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Everything you didn't know about air turbulence in flight - voila! tourism


They are less harmful than we think, but they can definitely cause injuries. Ten interesting facts about air turbulence. And there is even a chance that they will increase in the future (but there are those who

A flight to Indonesia got into turbulence - more than 30 passengers were injured (Photo: Reuters, Editing: Tal Resnik)

Air vortices (which the scientific term is turbulent flows, but are more commonly known as "air pockets") are not only annoying or uncomfortable, but also sometimes cause fear among pilots.

These turbulences, which are caused by a combination of thunderstorms, winds, the plane's jet stream and sometimes even proximity to high mountains, are considered by many to be an "unexpected enemy".

Like a sudden pothole in the road, which makes us cringe in panic.

Last February, three passengers on a Delta flight were sent to the hospital after turbulence caused an emergency landing.

Also last month, 36 passengers were injured, 11 of them seriously, on a Vian Airlines flight from Phoenix to Honolulu due to bad weather before landing.

And these are just two examples from last year.

But before you rush to cancel your next flight, you should stop for a moment and fully understand the essence of the phenomenon.

For this purpose, the tourism website Condé Nast Traveler interviewed several pilots and aviation experts.

Spoiler: it's not as bad as many think.

Here are the conclusions.

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Mostly harmless

Air turbulence is relatively common and usually harmless.

But of course this does not prevent her from being very unpleasant or comfortable at times.

It is enough just to think about all these tremendous air currents, up and down, to feel discomfort.

There are injuries - but they are rare

The US Federal Aviation Administration claims that about 58 passengers and crew are injured each year as a result of air turbulence. Two-thirds of that number are flight attendants or passengers who are not wearing seat belts, which means that about 20 passengers - out of the 800 million who fly each year in the United States - are injured because Air turbulence. And this usually happens at 10,000 meters or above.

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It is enough just to think about these massive air currents, to feel discomfort (Photo: ShutterStock)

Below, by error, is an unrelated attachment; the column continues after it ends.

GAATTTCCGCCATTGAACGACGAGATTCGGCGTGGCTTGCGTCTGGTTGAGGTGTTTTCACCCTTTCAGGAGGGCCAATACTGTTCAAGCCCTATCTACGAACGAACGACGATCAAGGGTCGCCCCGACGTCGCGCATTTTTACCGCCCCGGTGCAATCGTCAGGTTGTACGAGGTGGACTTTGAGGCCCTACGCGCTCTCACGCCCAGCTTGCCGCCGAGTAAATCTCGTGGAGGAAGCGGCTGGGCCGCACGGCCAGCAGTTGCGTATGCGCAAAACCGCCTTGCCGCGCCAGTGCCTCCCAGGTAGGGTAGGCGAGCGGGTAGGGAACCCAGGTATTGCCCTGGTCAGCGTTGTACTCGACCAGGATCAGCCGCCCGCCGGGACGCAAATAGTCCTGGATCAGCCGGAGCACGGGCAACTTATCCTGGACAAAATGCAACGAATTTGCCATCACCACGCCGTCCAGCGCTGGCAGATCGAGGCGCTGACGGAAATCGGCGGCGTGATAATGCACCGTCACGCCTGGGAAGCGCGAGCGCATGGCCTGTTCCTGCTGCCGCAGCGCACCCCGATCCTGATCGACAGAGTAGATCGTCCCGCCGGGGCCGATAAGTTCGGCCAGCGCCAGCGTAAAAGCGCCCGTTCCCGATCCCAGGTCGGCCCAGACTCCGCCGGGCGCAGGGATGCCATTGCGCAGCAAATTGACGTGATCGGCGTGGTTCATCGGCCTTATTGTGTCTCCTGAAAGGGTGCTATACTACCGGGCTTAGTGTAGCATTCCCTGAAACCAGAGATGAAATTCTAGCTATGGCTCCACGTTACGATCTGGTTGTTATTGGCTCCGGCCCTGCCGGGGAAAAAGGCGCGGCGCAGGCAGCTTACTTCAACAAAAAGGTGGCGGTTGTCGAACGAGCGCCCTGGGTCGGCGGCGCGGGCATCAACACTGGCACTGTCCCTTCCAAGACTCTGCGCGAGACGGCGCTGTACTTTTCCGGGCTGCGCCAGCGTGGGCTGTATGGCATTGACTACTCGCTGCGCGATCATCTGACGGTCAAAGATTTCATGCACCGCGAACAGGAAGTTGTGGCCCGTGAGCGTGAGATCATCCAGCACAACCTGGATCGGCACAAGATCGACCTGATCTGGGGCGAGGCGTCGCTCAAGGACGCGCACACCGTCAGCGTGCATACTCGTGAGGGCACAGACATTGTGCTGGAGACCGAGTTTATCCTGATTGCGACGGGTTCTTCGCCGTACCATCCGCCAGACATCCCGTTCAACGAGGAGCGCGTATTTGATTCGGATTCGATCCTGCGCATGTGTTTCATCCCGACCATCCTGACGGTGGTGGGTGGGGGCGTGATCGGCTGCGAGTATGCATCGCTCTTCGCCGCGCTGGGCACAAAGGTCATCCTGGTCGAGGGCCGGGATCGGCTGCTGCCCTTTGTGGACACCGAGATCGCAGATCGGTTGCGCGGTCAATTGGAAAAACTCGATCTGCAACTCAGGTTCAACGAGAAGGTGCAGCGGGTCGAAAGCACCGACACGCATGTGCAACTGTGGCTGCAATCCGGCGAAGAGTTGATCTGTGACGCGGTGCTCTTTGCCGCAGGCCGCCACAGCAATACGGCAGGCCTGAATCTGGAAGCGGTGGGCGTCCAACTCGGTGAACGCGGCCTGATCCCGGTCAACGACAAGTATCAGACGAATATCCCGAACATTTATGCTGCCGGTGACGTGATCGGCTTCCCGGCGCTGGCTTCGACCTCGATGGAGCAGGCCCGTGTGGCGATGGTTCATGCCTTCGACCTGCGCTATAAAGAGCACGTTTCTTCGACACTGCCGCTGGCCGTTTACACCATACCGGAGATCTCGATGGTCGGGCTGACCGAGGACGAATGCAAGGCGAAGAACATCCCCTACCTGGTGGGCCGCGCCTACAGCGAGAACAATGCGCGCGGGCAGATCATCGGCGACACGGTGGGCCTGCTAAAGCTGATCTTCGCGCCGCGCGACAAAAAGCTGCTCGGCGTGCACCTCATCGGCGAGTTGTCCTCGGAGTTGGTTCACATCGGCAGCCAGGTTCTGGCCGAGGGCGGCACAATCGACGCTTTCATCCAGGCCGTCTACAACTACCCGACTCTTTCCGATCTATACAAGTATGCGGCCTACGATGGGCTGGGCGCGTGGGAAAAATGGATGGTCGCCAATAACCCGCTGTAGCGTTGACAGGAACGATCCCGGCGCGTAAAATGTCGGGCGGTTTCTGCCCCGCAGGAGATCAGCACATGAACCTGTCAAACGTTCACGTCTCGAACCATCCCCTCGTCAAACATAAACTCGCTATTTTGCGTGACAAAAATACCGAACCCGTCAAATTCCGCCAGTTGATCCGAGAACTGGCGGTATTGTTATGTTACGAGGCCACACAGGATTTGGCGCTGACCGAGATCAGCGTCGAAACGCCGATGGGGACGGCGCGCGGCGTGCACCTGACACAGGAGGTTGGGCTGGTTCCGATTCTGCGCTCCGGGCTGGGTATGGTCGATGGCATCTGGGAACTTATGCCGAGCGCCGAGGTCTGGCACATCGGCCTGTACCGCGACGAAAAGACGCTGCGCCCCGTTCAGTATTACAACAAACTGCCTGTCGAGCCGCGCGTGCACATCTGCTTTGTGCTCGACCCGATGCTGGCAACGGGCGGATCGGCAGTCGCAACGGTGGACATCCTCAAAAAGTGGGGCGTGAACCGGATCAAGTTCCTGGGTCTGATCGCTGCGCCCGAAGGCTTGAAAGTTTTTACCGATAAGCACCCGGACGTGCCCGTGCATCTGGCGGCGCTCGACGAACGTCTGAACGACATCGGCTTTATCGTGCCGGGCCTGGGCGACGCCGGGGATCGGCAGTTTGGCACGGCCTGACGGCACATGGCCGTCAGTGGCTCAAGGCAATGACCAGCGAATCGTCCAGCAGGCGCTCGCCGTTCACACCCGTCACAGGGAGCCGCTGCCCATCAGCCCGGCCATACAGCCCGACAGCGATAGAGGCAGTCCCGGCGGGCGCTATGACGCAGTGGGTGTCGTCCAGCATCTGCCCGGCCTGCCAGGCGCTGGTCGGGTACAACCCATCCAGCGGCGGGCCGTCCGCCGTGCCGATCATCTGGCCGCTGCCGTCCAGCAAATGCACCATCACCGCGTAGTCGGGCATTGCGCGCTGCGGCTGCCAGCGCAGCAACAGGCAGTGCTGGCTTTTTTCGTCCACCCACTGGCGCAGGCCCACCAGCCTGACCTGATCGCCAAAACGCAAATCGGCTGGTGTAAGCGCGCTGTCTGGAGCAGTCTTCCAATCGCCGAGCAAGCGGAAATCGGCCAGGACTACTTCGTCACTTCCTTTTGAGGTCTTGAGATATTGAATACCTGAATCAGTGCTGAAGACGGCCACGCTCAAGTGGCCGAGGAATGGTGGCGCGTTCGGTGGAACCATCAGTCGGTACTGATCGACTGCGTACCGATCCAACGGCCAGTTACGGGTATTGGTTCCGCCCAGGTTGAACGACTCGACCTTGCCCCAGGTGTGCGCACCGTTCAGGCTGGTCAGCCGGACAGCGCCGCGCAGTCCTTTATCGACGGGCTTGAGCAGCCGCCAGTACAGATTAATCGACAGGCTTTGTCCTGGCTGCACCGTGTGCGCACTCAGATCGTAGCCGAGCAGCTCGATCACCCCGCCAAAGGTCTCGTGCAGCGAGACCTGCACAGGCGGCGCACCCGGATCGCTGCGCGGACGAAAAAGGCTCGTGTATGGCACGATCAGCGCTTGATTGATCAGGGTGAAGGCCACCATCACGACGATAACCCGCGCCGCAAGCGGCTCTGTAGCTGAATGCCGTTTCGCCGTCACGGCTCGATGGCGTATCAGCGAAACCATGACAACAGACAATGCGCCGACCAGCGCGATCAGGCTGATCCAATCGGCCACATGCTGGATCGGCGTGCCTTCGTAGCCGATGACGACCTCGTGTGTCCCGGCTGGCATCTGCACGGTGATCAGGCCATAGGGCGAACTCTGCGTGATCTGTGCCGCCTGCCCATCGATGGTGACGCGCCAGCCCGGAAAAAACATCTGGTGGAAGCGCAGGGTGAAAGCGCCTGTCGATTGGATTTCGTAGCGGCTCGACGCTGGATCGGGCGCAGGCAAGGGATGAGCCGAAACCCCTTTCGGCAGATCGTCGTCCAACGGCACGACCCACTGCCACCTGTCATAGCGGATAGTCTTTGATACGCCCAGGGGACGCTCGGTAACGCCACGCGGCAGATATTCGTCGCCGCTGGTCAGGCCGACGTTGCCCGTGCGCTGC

The pilots know when it will happen

In many cases, the pilots are aware of the turbulent conditions in their path, and can activate the seat belt remote as the aircraft approaches the situation.

The pilots are also helped by weather reports before the flight, the radar on the plane and reports from other planes in the area.

Most dangerous: clear air vortex

A clear air vortex does not contain water condensation and therefore cannot be detected by conventional radar. This is the most dangerous type, since this type of vortex occurs in cloudless skies, with perfect visibility. Thus, there is very little (if any) time left to warn passengers. and call them back to their seats and buckle in. Unsurprisingly, the majority of injuries associated with air turbulence result from clear air turbulence.

Clear air vortex - on the rise

According to scientists, the amount of extreme clear air vortices affecting flights could double by the middle of this century due to global warming.

This means you should prepare for more bouncy flights in the future.

A flight to Indonesia got into turbulence - more than 30 passengers were injured (Photo: Reuters, Editing: Tal Resnik)

The vortex will not cause your plane to crash

Although it feels like an emergency, the chance of the plane crashing due to the air turbulence is slim.

Airplanes are designed to withstand a tremendous amount of extreme conditions.

The pilots know how to deal with air turbulence

To avoid such situations, the pilots study the weather patterns well, plan ahead and choose the best route before each flight.

When turbulence becomes inevitable, good pilots also know how to calm their passengers.

You should obey the seat belt sign.

But really

Due to the high incidence of clear air turbulence, the only sure way to prevent related injuries is to fasten your seat belt whenever the sign is illuminated.

It's simple, but effective.

The only way to prevent injuries from clear air vortices is to fasten your seat belt (Photo: ShutterStock)

Pay attention to the children

Children held while flying on their parents' laps may be most vulnerable to injuries related to air turbulence.

This quick and sudden movement can cause the child to fall off you.

In one case, a baby on a United American flight was "blown" from her parents during air turbulence, and "landed" on one of the passengers, who was sitting several rows in front of her (surprisingly, the baby was not harmed at all).

Recently, the National Transportation Safety Board in the United States called on airlines to install dedicated safety seats for babies and small children, similar to those in the vehicle.

Saying goodbye to whirlwinds for good?

We may soon be able to avoid air turbulence altogether.

Airlines are testing technology that may help planes avoid turbulence altogether.

This is through the use of ultraviolet lasers that will send a kind of pulses that will "clear" the plane's path in the air.

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Source: walla

All life articles on 2023-01-02

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